Situation Analysis for Oregon’s Emergent Seaweed Aquaculture Industry Now Available
In response to the world’s growing population and need for food security, aquaculture has become one of the fastest-growing food production sectors (FAO [Food and Agriculture Organization of the United Nations] 2020). This growth has often been associated with, and in some places has resulted in, negative environmental impacts, including habitat degradation, pollution, and impacts on wild stocks (Naylor et al. 2021). Thus, with this rapid expansion, the challenge is determining how to foster development sustainably and equitably. A growing body of research demonstrates that—if deployed in the right places with the right practices and species—aquaculture can bring benefits to both ocean ecosystems and the communities that rely on them, a concept termed restorative aquaculture (TNC [The Nature Conservancy] 2021).
In addition to food, seaweed aquaculture has the potential to provide other sustainable products for a wide range of industries, livelihoods for coastal communities, and improved ocean health (TNC 2021). Seaweed can be a source of low-carbon food, raw materials, and energy, with product uses including human consumption, animal feed, cosmetics, pharmaceuticals, fertilizers, biofuel, and bioplastics (Piconi et al. 2020; McKinley Research Group 2021). Seaweed aquaculture also has the potential to provide seedstock for wild populations, create beneficial habitat, improve water quality, and buffer against localized ocean acidification (O’Shea et al. 2019; Gentry et al. 2020).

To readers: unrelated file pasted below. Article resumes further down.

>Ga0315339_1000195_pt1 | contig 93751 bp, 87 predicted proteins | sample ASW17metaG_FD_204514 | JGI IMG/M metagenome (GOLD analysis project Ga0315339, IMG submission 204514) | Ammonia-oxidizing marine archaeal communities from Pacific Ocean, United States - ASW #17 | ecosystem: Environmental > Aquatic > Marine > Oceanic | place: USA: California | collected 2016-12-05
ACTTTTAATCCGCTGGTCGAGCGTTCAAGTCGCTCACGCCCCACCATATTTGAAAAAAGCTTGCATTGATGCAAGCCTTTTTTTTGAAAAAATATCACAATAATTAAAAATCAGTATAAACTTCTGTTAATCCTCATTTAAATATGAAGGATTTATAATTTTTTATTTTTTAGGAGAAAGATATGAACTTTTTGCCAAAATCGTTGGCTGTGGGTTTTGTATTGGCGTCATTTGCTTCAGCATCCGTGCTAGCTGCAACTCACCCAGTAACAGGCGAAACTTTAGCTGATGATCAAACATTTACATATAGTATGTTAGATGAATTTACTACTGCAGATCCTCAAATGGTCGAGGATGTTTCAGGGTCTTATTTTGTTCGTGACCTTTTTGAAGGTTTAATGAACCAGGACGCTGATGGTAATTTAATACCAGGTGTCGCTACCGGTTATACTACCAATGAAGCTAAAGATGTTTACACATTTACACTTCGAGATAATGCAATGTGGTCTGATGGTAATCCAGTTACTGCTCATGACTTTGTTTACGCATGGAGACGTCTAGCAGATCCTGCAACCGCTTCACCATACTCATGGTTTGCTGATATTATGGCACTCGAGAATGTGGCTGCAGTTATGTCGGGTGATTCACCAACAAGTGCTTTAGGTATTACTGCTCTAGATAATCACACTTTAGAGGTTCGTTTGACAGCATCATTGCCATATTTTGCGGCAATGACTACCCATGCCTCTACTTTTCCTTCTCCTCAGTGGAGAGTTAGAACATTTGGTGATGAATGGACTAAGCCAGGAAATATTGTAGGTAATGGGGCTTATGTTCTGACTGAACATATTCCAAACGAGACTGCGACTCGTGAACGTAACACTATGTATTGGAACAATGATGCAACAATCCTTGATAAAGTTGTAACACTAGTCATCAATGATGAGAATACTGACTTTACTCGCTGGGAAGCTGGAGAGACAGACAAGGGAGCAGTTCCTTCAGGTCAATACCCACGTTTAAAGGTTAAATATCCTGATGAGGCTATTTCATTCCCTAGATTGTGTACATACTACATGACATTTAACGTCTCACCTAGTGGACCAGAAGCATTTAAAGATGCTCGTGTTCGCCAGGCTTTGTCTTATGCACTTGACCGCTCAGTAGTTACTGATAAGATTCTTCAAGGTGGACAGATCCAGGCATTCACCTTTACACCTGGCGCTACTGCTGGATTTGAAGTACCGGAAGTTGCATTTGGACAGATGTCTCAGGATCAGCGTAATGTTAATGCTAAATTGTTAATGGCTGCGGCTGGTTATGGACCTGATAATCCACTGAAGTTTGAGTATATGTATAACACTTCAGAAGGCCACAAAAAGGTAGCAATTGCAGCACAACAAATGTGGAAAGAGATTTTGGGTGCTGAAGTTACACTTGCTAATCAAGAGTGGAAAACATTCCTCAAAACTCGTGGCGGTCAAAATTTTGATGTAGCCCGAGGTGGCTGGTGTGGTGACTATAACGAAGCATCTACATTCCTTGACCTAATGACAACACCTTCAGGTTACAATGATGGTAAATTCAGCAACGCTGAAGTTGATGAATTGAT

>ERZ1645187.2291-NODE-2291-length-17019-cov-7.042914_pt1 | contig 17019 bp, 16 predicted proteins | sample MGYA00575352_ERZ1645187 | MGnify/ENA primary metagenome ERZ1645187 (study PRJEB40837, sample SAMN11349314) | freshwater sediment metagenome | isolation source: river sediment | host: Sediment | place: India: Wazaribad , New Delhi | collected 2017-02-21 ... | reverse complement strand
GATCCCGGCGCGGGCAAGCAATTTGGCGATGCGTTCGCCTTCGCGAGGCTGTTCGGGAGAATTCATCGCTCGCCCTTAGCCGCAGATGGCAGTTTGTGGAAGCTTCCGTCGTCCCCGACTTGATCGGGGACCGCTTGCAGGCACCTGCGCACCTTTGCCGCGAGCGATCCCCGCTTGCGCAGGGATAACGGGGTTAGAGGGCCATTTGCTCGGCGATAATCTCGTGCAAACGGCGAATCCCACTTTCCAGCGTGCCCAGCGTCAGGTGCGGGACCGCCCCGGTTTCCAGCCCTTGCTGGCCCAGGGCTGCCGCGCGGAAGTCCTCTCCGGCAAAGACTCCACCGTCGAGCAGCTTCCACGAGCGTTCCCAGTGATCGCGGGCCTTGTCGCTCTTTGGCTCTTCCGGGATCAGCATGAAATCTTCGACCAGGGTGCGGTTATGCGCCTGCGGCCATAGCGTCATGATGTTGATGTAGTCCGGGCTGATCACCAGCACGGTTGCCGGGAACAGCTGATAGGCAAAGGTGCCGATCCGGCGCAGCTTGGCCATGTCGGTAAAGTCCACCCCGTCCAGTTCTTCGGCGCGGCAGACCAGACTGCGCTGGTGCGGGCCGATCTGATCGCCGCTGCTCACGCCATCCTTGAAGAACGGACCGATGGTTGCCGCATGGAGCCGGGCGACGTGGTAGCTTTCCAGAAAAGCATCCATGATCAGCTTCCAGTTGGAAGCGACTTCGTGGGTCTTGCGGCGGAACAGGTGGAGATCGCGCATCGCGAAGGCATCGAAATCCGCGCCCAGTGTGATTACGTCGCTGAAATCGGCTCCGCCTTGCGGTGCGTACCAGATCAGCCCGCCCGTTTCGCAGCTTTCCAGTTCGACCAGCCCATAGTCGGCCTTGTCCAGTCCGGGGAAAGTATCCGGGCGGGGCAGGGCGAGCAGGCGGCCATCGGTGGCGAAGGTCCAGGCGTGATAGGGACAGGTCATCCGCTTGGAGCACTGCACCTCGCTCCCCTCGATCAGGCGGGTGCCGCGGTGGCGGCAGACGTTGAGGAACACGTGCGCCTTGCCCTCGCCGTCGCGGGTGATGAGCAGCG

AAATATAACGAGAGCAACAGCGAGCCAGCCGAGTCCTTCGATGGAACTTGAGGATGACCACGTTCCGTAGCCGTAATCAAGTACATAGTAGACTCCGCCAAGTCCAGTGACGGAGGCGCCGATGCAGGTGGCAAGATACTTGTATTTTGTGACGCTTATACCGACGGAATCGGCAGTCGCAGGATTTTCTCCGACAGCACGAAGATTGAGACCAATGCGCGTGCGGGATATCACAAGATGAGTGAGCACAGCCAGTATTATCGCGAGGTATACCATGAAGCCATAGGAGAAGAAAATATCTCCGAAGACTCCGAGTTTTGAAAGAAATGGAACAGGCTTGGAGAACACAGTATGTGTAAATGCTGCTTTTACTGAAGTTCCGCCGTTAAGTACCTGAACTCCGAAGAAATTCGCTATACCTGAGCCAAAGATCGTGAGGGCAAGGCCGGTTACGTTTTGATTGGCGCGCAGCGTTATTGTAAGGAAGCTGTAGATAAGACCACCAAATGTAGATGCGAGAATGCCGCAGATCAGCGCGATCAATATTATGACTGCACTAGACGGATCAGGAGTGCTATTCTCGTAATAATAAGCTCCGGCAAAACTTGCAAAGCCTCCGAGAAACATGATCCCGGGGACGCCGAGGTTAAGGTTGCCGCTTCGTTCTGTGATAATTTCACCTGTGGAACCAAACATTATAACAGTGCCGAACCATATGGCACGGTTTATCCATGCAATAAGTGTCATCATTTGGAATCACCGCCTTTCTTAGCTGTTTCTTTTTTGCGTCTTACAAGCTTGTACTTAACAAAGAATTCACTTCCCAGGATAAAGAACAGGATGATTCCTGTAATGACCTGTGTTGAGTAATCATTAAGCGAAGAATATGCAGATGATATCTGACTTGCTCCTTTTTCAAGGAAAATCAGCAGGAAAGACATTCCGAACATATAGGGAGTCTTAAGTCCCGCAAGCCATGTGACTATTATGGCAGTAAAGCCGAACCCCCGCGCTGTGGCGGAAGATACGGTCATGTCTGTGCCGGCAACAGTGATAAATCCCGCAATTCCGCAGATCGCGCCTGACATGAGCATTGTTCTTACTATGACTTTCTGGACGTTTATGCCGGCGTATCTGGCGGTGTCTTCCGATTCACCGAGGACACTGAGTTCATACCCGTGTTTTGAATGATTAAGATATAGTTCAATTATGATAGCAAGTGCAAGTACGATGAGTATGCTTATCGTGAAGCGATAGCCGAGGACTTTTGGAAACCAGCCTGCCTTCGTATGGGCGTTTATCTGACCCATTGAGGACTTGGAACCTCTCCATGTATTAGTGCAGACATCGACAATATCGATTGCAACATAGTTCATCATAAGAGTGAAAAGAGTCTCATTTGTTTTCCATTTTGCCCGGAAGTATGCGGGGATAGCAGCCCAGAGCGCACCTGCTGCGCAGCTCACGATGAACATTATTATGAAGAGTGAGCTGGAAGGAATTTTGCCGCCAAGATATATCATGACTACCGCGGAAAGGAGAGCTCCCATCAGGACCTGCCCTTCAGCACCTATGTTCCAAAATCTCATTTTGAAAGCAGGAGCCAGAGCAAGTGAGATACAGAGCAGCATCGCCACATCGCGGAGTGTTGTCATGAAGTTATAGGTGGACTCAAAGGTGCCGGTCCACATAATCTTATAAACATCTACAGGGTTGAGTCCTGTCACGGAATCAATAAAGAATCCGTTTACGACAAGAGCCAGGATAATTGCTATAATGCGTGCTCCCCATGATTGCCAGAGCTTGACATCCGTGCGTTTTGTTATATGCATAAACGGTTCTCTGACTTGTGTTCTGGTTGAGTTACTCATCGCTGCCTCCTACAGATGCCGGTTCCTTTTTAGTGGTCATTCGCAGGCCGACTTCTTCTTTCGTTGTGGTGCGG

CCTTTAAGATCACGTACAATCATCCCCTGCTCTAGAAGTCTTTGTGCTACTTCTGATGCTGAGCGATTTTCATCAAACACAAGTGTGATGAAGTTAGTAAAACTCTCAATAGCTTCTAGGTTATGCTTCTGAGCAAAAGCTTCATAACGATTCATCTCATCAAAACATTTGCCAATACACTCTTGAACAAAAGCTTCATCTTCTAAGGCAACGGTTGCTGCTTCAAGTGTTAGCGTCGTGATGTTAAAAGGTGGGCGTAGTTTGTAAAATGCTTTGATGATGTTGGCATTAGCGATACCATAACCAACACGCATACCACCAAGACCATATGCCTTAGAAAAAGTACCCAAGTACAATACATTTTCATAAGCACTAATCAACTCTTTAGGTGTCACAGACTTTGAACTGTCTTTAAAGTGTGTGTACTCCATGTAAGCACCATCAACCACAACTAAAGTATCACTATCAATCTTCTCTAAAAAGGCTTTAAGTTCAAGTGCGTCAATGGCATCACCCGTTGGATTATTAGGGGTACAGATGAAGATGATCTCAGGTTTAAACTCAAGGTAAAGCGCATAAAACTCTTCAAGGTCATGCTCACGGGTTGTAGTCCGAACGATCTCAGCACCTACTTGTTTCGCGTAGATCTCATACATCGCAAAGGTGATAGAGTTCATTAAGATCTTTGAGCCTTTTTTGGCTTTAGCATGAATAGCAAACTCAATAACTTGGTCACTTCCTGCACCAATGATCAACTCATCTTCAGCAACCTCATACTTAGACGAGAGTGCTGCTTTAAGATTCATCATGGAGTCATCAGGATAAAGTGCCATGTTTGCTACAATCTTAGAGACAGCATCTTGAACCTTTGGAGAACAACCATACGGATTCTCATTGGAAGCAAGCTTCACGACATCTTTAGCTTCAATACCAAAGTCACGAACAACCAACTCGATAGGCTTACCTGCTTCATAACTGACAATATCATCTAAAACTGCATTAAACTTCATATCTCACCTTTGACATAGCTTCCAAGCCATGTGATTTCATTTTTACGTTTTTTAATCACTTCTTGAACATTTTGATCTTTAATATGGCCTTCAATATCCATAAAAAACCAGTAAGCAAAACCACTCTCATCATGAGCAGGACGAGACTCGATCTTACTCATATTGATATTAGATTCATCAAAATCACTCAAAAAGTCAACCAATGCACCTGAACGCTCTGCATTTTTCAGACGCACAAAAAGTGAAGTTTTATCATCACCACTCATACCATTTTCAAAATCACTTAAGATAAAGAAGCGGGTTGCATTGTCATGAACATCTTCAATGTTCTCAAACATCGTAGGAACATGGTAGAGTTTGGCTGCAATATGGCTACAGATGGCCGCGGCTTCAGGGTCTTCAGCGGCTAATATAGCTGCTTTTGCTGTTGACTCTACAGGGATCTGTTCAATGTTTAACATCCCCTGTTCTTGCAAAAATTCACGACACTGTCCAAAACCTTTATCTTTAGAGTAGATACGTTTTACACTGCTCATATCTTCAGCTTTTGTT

Over 90% of the seaweed produced globally comes from the four Asian countries of China, Indonesia, Korea, and the Philippines, where there is a well-established industry for food and hydrocolloids, but the industry is expanding to other regions, such as North America (FAO 2018, 2020). In the United States, sugar kelp is the primary farmed seaweed, with most in-water grow out locations in the Northeast Atlantic and Pacific Northwest. A TNC study by Theuerkauf et al. (2019) identified Oregon, Washington, and Vancouver, British Columbia, as the top marine ecoregions in North America where seaweed aquaculture could be environmentally beneficial, socially acceptable, and economically viable...
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